History of Immunodeficient Mouse Models

Nude mice

The first genetic mouse model of immunodeficiency, the nude mouse, was discovered in 1962. These mice were characterized by a spontaneous deletion of Foxn1, a master regulator of the thymic epithelial cell lineage. In addition to producing their eponymous hairlessness, deletion of Foxn1 disrupts thymic architecture and inhibits the signal-dependent differentiation of thymocytes. Consequently, nude mice are athymic and lack mature T cells. While they are immunodeficient, nude mice do not efficiently tolerate patient-derived xenografts (PDXs) or cell-derived xenografts (CDXs).

NOD mice

Approximately two decades later, the non-obese diabetic (NOD)/ShiLTJ mouse was discovered. In contrast to nude mice, the NOD/ShiLTJ model is characterized by polymorphic Ctla-4 and Sirpα alleles. The latter encodes an inhibitory receptor that strongly binds human CD47 protein, and the former encodes a variant T cell immune checkpoint receptor with impaired functioning. These mice also exhibit a deficiency of the hemolytic complement component C5.

Disruption of Ctla-4 results in unchecked pancreatic islet infiltration and destruction by lymphocytes, making the NOD mouse an early genetic model of Type I diabetes. The high-affinity binding of human CD47 by polymorphic Sirpα creates a more permissive environment in vivo for human-to-mouse xenografts. NOD mice are therefore more suitable for PDXs and CDX studies than nude mice, but engraftment efficiency remains quite low. Finally, loss of hemolytic complement impairs innate immunity by inhibiting chemotaxis of inflammatory myeloid cells and formation of the membrane attack complex (MAC).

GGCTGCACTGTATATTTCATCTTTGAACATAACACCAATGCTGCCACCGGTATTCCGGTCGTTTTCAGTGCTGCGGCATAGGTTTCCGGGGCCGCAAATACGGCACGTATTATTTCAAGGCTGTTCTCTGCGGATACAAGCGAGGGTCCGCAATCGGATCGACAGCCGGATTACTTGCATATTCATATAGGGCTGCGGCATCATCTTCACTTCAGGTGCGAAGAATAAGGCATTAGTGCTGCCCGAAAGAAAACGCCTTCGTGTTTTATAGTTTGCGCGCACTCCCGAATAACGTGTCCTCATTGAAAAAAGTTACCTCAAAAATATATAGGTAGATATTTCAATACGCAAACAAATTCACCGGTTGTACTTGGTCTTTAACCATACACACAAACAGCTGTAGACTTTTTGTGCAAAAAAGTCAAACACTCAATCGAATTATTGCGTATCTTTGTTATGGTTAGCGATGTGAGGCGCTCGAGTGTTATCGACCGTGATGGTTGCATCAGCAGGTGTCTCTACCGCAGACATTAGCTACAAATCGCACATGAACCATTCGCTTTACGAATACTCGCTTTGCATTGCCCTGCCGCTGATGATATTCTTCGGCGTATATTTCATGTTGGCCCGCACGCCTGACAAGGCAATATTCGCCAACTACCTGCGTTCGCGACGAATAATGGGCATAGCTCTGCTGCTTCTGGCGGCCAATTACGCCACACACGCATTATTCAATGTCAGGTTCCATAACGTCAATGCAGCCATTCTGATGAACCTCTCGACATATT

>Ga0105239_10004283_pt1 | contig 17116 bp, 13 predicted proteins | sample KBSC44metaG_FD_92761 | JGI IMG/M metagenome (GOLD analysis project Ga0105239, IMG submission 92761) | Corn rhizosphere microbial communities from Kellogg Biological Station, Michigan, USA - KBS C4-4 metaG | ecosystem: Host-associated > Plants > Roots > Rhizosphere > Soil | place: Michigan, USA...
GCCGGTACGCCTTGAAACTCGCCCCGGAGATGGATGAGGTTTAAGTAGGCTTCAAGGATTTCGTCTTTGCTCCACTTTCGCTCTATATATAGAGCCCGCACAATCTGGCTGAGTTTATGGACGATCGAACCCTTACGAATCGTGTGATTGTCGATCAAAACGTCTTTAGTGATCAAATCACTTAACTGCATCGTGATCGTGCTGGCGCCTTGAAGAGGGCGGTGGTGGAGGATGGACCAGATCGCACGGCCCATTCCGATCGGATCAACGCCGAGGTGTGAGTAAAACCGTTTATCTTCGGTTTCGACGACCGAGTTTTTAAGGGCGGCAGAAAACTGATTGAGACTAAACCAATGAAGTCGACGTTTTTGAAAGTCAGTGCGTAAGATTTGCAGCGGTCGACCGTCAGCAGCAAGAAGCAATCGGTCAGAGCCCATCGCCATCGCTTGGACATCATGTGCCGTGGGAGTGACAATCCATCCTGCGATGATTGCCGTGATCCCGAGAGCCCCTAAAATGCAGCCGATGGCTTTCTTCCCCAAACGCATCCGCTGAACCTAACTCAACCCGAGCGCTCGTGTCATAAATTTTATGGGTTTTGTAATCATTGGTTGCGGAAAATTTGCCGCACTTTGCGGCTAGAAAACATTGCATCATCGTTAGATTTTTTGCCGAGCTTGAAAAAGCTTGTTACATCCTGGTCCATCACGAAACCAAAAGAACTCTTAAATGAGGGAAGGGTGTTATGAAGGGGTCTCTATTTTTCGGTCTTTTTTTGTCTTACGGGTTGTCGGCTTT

SCID mice

The discovery of Rag1/2 and DNA-PKcs enzymes led to the generation of the severe combined immunodeficiency (SCID) model in 1985. Homozygous mutation of murine genes encoding these proteins severely impairs V(D)J recombination, an essential process for development of lymphocyte immunoreceptors. Consequently, SCID mice, which are congenic with the C.B-17 strain, have non-functional T and B cells and exhibit agammaglobulinemia. The presence of high numbers of murine NK cells, however, diminishes engraftment efficiency in in SCID mice, limiting their research application.